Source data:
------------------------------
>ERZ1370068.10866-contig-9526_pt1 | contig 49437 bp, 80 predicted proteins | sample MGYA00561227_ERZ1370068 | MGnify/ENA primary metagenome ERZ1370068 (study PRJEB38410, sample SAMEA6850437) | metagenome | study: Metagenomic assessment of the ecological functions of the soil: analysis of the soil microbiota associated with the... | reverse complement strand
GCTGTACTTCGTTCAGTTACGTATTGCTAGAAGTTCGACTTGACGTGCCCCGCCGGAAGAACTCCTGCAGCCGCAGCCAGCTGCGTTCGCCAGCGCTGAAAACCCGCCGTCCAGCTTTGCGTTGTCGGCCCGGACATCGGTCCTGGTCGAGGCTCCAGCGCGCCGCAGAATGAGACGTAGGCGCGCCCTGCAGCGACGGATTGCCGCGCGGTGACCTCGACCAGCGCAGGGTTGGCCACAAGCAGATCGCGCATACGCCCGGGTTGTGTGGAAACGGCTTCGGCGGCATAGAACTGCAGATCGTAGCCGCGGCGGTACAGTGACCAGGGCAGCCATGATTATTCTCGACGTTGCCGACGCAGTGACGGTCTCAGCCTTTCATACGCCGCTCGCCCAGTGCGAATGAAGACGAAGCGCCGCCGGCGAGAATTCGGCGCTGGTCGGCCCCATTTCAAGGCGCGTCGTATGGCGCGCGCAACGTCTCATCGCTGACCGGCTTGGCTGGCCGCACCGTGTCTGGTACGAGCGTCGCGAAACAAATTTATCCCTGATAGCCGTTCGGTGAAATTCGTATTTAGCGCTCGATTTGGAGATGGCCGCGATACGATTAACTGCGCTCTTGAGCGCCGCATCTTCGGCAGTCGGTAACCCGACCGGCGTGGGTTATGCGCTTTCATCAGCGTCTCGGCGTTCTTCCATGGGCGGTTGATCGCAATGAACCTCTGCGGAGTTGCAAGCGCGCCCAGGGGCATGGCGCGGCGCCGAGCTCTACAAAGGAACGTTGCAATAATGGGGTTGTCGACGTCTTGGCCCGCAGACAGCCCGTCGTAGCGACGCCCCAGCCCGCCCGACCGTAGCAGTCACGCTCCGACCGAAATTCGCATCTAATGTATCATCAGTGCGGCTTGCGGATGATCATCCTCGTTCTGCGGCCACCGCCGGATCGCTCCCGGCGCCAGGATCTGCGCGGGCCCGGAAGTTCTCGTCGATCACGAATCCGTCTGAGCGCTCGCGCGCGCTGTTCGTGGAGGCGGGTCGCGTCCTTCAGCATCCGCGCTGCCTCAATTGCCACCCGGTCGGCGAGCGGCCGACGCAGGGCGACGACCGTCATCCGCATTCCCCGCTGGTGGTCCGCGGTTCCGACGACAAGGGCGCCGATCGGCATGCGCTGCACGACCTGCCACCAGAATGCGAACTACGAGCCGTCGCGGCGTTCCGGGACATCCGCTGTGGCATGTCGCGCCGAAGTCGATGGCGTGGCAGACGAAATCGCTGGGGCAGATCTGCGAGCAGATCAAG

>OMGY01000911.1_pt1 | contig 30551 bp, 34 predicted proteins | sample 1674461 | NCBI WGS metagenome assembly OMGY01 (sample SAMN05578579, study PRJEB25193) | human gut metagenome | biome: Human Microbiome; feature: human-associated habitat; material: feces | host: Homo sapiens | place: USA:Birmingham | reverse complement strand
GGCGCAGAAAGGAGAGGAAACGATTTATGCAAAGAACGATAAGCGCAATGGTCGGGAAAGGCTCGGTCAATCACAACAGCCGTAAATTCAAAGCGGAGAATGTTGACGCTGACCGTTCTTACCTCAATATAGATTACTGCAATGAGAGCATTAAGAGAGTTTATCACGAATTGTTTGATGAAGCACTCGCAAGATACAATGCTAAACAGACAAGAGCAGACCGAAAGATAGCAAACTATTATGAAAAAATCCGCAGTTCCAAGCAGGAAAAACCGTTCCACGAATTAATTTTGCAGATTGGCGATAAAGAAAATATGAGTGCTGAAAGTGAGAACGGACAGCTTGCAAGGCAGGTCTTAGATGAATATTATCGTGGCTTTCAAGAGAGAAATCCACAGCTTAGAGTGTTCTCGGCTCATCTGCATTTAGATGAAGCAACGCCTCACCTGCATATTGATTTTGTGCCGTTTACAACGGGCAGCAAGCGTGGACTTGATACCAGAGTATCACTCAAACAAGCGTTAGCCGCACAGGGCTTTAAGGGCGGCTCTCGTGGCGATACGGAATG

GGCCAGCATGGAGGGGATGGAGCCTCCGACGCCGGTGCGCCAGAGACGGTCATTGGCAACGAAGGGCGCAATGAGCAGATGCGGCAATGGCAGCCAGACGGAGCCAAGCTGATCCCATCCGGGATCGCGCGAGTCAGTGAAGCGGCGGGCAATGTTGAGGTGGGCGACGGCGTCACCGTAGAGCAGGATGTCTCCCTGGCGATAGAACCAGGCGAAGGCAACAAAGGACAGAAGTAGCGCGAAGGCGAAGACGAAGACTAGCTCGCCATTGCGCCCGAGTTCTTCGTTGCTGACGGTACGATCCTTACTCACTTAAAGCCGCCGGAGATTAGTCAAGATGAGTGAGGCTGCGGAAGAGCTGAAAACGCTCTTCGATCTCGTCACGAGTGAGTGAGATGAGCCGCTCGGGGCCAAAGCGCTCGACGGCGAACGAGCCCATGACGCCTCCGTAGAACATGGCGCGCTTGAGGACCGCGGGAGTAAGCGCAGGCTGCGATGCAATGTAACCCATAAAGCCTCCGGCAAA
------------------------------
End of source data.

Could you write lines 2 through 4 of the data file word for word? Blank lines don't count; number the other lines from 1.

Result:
GCTGTACTTCGTTCAGTTACGTATTGCTAGAAGTTCGACTTGACGTGCCCCGCCGGAAGAACTCCTGCAGCCGCAGCCAGCTGCGTTCGCCAGCGCTGAAAACCCGCCGTCCAGCTTTGCGTTGTCGGCCCGGACATCGGTCCTGGTCGAGGCTCCAGCGCGCCGCAGAATGAGACGTAGGCGCGCCCTGCAGCGACGGATTGCCGCGCGGTGACCTCGACCAGCGCAGGGTTGGCCACAAGCAGATCGCGCATACGCCCGGGTTGTGTGGAAACGGCTTCGGCGGCATAGAACTGCAGATCGTAGCCGCGGCGGTACAGTGACCAGGGCAGCCATGATTATTCTCGACGTTGCCGACGCAGTGACGGTCTCAGCCTTTCATACGCCGCTCGCCCAGTGCGAATGAAGACGAAGCGCCGCCGGCGAGAATTCGGCGCTGGTCGGCCCCATTTCAAGGCGCGTCGTATGGCGCGCGCAACGTCTCATCGCTGACCGGCTTGGCTGGCCGCACCGTGTCTGGTACGAGCGTCGCGAAACAAATTTATCCCTGATAGCCGTTCGGTGAAATTCGTATTTAGCGCTCGATTTGGAGATGGCCGCGATACGATTAACTGCGCTCTTGAGCGCCGCATCTTCGGCAGTCGGTAACCCGACCGGCGTGGGTTATGCGCTTTCATCAGCGTCTCGGCGTTCTTCCATGGGCGGTTGATCGCAATGAACCTCTGCGGAGTTGCAAGCGCGCCCAGGGGCATGGCGCGGCGCCGAGCTCTACAAAGGAACGTTGCAATAATGGGGTTGTCGACGTCTTGGCCCGCAGACAGCCCGTCGTAGCGACGCCCCAGCCCGCCCGACCGTAGCAGTCACGCTCCGACCGAAATTCGCATCTAATGTATCATCAGTGCGGCTTGCGGATGATCATCCTCGTTCTGCGGCCACCGCCGGATCGCTCCCGGCGCCAGGATCTGCGCGGGCCCGGAAGTTCTCGTCGATCACGAATCCGTCTGAGCGCTCGCGCGCGCTGTTCGTGGAGGCGGGTCGCGTCCTTCAGCATCCGCGCTGCCTCAATTGCCACCCGGTCGGCGAGCGGCCGACGCAGGGCGACGACCGTCATCCGCATTCCCCGCTGGTGGTCCGCGGTTCCGACGACAAGGGCGCCGATCGGCATGCGCTGCACGACCTGCCACCAGAATGCGAACTACGAGCCGTCGCGGCGTTCCGGGACATCCGCTGTGGCATGTCGCGCCGAAGTCGATGGCGTGGCAGACGAAATCGCTGGGGCAGATCTGCGAGCAGATCAAG

>OMGY01000911.1_pt1 | contig 30551 bp, 34 predicted proteins | sample 1674461 | NCBI WGS metagenome assembly OMGY01 (sample SAMN05578579, study PRJEB25193) | human gut metagenome | biome: Human Microbiome; feature: human-associated habitat; material: feces | host: Homo sapiens | place: USA:Birmingham | reverse complement strand
GGCGCAGAAAGGAGAGGAAACGATTTATGCAAAGAACGATAAGCGCAATGGTCGGGAAAGGCTCGGTCAATCACAACAGCCGTAAATTCAAAGCGGAGAATGTTGACGCTGACCGTTCTTACCTCAATATAGATTACTGCAATGAGAGCATTAAGAGAGTTTATCACGAATTGTTTGATGAAGCACTCGCAAGATACAATGCTAAACAGACAAGAGCAGACCGAAAGATAGCAAACTATTATGAAAAAATCCGCAGTTCCAAGCAGGAAAAACCGTTCCACGAATTAATTTTGCAGATTGGCGATAAAGAAAATATGAGTGCTGAAAGTGAGAACGGACAGCTTGCAAGGCAGGTCTTAGATGAATATTATCGTGGCTTTCAAGAGAGAAATCCACAGCTTAGAGTGTTCTCGGCTCATCTGCATTTAGATGAAGCAACGCCTCACCTGCATATTGATTTTGTGCCGTTTACAACGGGCAGCAAGCGTGGACTTGATACCAGAGTATCACTCAAACAAGCGTTAGCCGCACAGGGCTTTAAGGGCGGCTCTCGTGGCGATACGGAATG